Mary Neff, along with the others would receive a large parcel of land for the horrors they had endured at the time of the attacks on Haverhill. This was something common place at the time; a way to compensate early colonists for their losses, both monetary, physically, and emotionally. Mary had been born to George Corliss and Joanna Ordway on 28 September 1646. She would marry William Neff, and together they would have 6 children. In 1739, the year after Hannah Bradley had received her parcel, Joseph Neff, petitioned the “Great and General Council” for a grant of land, due to his mothers captivity after the attack on Haverhill in 1697. Joseph’s petition was support by Hannah Bradley, who would also petition for a grant of land, as a widow, her husband having died over a decade before.
Hannah Duston died on 6 March 1736, her will was proven in Ipswich on 10 March 1736.
Children of Hannah Emerson and Thomas Duston:
- Hannah – 22 August 1678
- Elizabeth – 7 May 1680
- Mary – 4 May 1681 – 18 October 1696
- Thomas Jr. – 5 January 1683
- Nathaniel – 16 May 1685
- John – 2 February 1686 – 28 January 1690
- Sarah – 4 July 1688
- Abigail – October 1690
- Jonathan – 15 January 1691
- Timothy (twin) – 14 September 1694
- Mehitable (twin) – 14 September 1694 – 16 December 1694
- Martha – 9 March 1697 – 15 March 1697
- Lydia – 4 October 1698
The men, women, and children who were killed in the attack in Haverhill:
- Daniel Bradley
- Hannah Bradley – wife of Daniel Bradley
- Mary Bradley – daughter of Daniel and Hannah Bradley
- Hannah Bradley – daughter of Daniel and Hannah Bradley
- Joseph Bradley – son of Daniel and Hannah Bradley
- Martha Bradley – daughter of Daniel and Hannah Bradley
- Sarah Bradley – daughter of Daniel and Hannah Bradley
- Martha Dow – daughter of Steven Dow
- Martha Duston – daughter of Thomas and Hannah Duston
- Sarah Eastman – daughter of Deborah Corliss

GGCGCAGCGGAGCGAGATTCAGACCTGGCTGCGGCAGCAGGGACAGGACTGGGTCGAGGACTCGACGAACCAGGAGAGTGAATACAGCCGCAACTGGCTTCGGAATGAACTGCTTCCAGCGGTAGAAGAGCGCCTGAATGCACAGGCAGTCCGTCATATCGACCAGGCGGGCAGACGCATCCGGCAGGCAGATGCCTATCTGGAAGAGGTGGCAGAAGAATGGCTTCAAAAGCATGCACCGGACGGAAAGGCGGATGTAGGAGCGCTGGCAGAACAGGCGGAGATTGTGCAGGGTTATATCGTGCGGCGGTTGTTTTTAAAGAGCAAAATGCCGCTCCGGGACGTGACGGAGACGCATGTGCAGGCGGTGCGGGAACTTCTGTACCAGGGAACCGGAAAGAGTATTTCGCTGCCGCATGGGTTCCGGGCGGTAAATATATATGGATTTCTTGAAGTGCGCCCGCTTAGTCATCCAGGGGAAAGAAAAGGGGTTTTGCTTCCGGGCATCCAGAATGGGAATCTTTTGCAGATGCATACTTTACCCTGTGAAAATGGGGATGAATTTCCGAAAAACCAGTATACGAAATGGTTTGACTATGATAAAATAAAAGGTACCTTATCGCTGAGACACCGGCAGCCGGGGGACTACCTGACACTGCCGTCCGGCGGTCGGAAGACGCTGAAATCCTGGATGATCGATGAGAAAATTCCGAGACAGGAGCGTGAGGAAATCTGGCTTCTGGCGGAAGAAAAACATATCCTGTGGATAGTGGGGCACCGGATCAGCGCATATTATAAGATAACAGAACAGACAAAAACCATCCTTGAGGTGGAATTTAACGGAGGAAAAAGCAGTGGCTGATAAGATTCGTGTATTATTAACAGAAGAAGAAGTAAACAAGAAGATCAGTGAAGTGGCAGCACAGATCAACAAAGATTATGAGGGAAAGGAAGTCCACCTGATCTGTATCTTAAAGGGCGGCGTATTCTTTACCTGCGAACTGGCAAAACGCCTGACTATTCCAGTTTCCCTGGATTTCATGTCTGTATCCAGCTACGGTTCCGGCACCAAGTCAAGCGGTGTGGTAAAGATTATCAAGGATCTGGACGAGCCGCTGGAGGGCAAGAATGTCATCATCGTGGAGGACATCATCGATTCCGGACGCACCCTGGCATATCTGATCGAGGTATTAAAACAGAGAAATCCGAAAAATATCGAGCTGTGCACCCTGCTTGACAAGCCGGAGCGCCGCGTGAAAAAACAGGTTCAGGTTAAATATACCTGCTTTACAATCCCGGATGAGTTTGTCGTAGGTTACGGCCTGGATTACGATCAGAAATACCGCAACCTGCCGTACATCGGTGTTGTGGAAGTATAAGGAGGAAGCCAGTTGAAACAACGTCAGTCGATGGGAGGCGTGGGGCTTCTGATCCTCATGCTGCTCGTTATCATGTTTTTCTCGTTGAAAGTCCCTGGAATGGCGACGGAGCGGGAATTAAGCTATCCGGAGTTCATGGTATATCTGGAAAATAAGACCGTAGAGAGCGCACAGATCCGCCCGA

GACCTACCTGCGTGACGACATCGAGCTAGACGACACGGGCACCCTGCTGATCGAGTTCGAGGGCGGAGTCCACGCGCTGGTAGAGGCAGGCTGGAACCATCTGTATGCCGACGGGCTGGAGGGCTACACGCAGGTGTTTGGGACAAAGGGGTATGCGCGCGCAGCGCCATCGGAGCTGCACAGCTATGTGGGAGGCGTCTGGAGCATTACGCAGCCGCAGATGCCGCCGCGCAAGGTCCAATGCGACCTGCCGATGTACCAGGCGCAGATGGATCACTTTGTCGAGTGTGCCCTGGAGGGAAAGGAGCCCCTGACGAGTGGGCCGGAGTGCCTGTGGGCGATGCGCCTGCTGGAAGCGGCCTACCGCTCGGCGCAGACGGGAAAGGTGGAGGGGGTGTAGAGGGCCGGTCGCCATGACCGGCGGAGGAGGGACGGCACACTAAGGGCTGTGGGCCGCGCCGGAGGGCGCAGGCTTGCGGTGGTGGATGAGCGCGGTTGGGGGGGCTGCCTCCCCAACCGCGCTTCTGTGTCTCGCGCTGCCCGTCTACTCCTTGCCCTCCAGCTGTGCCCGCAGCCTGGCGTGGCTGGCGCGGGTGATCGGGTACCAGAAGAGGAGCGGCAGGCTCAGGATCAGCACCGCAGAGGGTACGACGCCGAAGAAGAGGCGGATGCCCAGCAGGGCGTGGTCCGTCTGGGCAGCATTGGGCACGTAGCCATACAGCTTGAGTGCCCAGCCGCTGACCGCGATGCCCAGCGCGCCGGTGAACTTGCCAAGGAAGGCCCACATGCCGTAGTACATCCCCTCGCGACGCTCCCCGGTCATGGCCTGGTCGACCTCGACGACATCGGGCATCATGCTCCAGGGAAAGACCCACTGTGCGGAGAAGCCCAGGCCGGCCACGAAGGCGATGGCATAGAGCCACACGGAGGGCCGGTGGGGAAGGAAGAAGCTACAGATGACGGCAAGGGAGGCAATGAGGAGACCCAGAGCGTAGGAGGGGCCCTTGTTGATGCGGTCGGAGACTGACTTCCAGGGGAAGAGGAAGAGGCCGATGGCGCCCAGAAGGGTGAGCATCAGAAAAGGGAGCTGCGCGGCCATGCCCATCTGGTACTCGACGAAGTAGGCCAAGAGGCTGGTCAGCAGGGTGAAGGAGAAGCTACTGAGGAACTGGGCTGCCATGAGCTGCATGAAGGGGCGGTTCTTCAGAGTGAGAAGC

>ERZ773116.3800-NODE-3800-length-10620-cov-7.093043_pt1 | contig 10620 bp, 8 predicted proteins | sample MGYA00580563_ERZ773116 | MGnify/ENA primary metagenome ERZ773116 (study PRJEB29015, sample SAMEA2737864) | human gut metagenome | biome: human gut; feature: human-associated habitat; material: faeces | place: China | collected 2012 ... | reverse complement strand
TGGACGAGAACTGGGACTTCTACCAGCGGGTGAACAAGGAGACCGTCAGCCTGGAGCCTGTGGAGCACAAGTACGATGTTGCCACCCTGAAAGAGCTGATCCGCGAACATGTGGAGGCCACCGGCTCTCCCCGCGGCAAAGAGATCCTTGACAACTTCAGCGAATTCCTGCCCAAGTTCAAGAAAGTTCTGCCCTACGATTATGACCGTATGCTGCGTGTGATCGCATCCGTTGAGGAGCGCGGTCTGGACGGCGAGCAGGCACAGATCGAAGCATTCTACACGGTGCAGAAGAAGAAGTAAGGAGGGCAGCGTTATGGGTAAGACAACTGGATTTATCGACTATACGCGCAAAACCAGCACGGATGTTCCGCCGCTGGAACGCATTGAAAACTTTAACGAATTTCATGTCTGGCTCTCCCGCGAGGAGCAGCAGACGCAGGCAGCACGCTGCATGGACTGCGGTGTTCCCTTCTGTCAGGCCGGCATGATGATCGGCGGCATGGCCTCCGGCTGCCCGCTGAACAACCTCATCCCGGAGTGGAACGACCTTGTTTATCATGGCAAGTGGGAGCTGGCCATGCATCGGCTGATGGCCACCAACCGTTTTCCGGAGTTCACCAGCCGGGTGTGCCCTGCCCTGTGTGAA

- Thomas Kingsbury – son of Deborah Corliss
- Mehitable Kingsbury – son of Deborah Corliss
- Thomas Eaton
- Thomas Emerson
- Elizabeth Emerson – wife of Thomas Emerson
- Timothy Emerson – son of Thomas and Elizabeth Emerson
- Sarah Emerson – daughter of Thomas and Elizabeth Emerson
- John Keezer (Jr?)
- John Keezer (Sr?) – father of John Keezer
- George Keezer – son of John Keezer Sr.
- John Kimball
- Hannah Kimball – mother of John Kimball
- Thomas Wood
- Susannah Wood – daughter of Thomas Wood
- John Woodman
- Susannah Woodman – daughter of John Woodman
- Zechariah White
Today the Duston Garrison House still stands and is a museum. It is available for a tour by appointment. There is no charge to tour the house but donations are always welcome. You can contact Diane for more information, 978-430-4506.
There are also several monuments that have been erected in honor of Hannah Duston and the other captives, and what they had been through. One is on Duston Island, in Boscawen, NH, where she killed her captors; it still stands there today and can be visited, and was erected in 1874 and is the first publically-funded statue in New Hampshire. Another is a bronze statue that was erected in 1879, and is in the Haverhill town square, the statue is pictured above in the article. A third memorial was created in 1908 when an inscription was put on a boulder in memorial to both Hannah and Martha. The boulder was placed on the site of Hannah’s son Jonathan’s home, and can still be found in Haverhill today.
Photo Tour ~ Interior of the Duston Garrison House
Chase, George Wingate. The History of Haverhill, Massachusetts, From Its First Settlement, In 1640, To The Year 1860. Lowell, MA: Stone and Hush Book Printers.
Atkinson, Jay. Massacre on the Merrimack: Hannah Duston’s Captivity and Revenge in Colonial America. National Book Network, 2015.
Hoyt, David W. The Old Families of Salisbury and Amesbury, Massachusetts: With Some Related Families of Newbury, Haverhill, Ipswich, and Hampden. Vol. 1. Providence, RI, 1897.
Caverly, Robert Boodey. Heroism of Hannah Duston: Together with the Indian Wars of New England. Boston, MA: B.B. Russell & Co., 1875.
Peters, Eleanor Bradley, comp. Bradley of Essex County, early records, from 1643 to 1746: with a few lines to the present day. New York, NY: The Kinckerbocker Press, 1915.
“Duston-Dustin Garrison House.” Duston-Dustin Garrison House – Pictures. https://www.facebook.com/pg/DustonDustinGarrisonHouse/photos/?ref=page_internal.
“Hannah Duston: The Mother’s Revenge.” RoadsideAmerica.com. http://www.roadsideamerica.com/story/21105.